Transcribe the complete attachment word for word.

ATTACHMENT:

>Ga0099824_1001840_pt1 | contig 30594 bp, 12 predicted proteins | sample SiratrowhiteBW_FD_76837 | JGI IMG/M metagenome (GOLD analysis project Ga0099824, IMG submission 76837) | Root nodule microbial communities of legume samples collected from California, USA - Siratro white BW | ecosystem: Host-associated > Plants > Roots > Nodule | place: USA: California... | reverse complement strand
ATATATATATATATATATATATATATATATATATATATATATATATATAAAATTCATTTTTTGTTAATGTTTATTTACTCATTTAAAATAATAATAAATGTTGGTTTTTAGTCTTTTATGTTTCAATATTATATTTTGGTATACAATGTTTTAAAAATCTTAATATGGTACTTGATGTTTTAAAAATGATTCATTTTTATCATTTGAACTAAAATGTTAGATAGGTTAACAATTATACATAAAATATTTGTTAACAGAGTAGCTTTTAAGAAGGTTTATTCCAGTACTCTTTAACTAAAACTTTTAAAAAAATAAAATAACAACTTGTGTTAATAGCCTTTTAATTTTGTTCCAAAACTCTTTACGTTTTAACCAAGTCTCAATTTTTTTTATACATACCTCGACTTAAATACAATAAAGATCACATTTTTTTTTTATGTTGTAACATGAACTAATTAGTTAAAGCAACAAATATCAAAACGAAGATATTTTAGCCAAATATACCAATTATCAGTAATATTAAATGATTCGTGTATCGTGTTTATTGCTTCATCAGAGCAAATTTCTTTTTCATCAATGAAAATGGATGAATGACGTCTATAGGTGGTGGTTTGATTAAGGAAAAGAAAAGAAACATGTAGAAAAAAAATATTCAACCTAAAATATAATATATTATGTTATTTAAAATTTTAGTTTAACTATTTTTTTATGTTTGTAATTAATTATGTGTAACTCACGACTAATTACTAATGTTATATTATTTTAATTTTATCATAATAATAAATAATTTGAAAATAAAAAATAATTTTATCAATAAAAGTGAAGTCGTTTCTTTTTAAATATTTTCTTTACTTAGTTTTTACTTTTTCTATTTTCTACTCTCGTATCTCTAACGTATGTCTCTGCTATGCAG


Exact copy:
>Ga0099824_1001840_pt1 | contig 30594 bp, 12 predicted proteins | sample SiratrowhiteBW_FD_76837 | JGI IMG/M metagenome (GOLD analysis project Ga0099824, IMG submission 76837) | Root nodule microbial communities of legume samples collected from California, USA - Siratro white BW | ecosystem: Host-associated > Plants > Roots > Nodule | place: USA: California... | reverse complement strand
ATATATATATATATATATATATATATATATATATATATATATATATATAAAATTCATTTTTTGTTAATGTTTATTTACTCATTTAAAATAATAATAAATGTTGGTTTTTAGTCTTTTATGTTTCAATATTATATTTTGGTATACAATGTTTTAAAAATCTTAATATGGTACTTGATGTTTTAAAAATGATTCATTTTTATCATTTGAACTAAAATGTTAGATAGGTTAACAATTATACATAAAATATTTGTTAACAGAGTAGCTTTTAAGAAGGTTTATTCCAGTACTCTTTAACTAAAACTTTTAAAAAAATAAAATAACAACTTGTGTTAATAGCCTTTTAATTTTGTTCCAAAACTCTTTACGTTTTAACCAAGTCTCAATTTTTTTTATACATACCTCGACTTAAATACAATAAAGATCACATTTTTTTTTTATGTTGTAACATGAACTAATTAGTTAAAGCAACAAATATCAAAACGAAGATATTTTAGCCAAATATACCAATTATCAGTAATATTAAATGATTCGTGTATCGTGTTTATTGCTTCATCAGAGCAAATTTCTTTTTCATCAATGAAAATGGATGAATGACGTCTATAGGTGGTGGTTTGATTAAGGAAAAGAAAAGAAACATGTAGAAAAAAAATATTCAACCTAAAATATAATATATTATGTTATTTAAAATTTTAGTTTAACTATTTTTTTATGTTTGTAATTAATTATGTGTAACTCACGACTAATTACTAATGTTATATTATTTTAATTTTATCATAATAATAAATAATTTGAAAATAAAAAATAATTTTATCAATAAAAGTGAAGTCGTTTCTTTTTAAATATTTTCTTTACTTAGTTTTTACTTTTTCTATTTTCTACTCTCGTATCTCTAACGTATGTCTCTGCTATGCAG